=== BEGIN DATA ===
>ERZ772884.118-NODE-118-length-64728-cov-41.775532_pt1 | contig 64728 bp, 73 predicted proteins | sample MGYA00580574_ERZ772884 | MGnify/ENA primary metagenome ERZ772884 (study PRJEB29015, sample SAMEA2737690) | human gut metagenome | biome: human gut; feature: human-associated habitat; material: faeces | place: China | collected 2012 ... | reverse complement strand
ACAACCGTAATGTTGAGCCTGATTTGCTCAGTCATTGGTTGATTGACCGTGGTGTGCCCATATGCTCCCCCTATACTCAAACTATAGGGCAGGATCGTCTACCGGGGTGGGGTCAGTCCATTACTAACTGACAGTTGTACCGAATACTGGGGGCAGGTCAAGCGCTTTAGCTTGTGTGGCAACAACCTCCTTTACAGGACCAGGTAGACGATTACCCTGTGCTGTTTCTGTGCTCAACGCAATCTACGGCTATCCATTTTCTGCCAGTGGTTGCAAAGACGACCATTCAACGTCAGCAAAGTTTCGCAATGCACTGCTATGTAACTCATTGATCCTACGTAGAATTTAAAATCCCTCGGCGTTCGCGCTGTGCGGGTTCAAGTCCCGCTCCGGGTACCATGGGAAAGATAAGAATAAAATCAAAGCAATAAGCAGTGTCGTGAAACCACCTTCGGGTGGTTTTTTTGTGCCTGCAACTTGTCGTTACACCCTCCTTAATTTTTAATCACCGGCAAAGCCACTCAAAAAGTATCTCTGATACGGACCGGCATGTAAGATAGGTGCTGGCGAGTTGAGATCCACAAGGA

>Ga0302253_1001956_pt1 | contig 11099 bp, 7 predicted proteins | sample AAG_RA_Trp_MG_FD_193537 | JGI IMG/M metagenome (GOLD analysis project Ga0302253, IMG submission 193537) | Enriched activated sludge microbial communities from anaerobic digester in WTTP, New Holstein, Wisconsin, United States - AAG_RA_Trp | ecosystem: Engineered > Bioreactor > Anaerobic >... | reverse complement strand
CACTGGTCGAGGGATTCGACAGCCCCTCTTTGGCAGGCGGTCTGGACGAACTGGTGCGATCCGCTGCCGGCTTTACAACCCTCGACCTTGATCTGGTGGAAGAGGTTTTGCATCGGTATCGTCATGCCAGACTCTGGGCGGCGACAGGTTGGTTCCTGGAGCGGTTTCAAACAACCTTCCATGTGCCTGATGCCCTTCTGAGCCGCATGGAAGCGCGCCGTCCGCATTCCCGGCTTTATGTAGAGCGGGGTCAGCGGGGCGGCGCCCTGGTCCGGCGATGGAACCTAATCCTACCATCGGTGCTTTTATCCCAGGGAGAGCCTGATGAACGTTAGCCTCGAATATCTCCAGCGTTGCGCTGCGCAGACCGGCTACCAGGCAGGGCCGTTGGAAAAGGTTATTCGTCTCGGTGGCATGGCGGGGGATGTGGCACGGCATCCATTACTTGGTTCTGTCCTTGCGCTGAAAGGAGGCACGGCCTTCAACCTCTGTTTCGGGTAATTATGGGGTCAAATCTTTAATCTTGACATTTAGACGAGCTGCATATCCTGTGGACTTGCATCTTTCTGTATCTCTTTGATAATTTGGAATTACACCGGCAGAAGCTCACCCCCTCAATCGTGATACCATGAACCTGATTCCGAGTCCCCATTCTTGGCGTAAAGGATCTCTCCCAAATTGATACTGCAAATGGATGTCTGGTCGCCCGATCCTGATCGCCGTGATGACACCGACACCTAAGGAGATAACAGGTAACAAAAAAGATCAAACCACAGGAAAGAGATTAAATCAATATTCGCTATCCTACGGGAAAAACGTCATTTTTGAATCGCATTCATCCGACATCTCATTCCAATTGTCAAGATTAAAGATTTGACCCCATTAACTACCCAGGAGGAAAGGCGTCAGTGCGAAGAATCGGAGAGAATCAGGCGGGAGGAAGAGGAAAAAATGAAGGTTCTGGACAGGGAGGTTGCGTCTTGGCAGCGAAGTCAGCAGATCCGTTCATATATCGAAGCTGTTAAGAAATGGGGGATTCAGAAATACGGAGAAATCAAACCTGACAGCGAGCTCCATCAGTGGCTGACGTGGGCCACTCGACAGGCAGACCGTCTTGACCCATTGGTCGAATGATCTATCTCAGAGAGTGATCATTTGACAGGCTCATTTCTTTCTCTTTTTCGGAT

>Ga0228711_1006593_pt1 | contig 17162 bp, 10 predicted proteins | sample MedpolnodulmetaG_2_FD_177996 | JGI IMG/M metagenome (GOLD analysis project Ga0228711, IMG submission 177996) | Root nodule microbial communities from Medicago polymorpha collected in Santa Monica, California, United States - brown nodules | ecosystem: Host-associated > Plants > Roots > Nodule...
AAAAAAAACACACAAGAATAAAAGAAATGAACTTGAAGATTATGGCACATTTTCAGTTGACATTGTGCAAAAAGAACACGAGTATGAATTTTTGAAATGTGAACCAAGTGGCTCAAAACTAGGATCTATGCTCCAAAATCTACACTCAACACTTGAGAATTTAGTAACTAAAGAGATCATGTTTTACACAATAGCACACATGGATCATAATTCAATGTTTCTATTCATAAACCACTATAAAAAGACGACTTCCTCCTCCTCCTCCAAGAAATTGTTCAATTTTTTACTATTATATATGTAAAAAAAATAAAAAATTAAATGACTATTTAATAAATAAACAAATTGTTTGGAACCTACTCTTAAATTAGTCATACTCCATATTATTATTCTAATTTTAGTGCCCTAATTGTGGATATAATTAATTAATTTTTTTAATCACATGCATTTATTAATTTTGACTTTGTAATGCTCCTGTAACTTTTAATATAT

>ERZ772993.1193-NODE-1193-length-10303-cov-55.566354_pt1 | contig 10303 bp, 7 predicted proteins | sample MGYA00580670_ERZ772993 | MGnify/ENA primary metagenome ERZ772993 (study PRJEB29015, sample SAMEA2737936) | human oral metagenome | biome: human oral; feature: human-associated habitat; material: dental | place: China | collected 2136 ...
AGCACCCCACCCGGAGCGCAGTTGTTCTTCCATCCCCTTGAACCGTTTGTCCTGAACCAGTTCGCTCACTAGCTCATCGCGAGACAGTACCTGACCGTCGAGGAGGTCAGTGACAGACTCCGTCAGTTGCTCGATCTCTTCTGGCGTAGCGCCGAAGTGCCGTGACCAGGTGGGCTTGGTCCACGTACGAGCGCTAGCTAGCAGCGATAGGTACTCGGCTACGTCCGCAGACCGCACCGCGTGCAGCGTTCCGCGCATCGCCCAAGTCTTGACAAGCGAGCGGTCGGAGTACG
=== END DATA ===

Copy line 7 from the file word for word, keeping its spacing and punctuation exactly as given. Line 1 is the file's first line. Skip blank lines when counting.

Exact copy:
>ERZ772993.1193-NODE-1193-length-10303-cov-55.566354_pt1 | contig 10303 bp, 7 predicted proteins | sample MGYA00580670_ERZ772993 | MGnify/ENA primary metagenome ERZ772993 (study PRJEB29015, sample SAMEA2737936) | human oral metagenome | biome: human oral; feature: human-associated habitat; material: dental | place: China | collected 2136 ...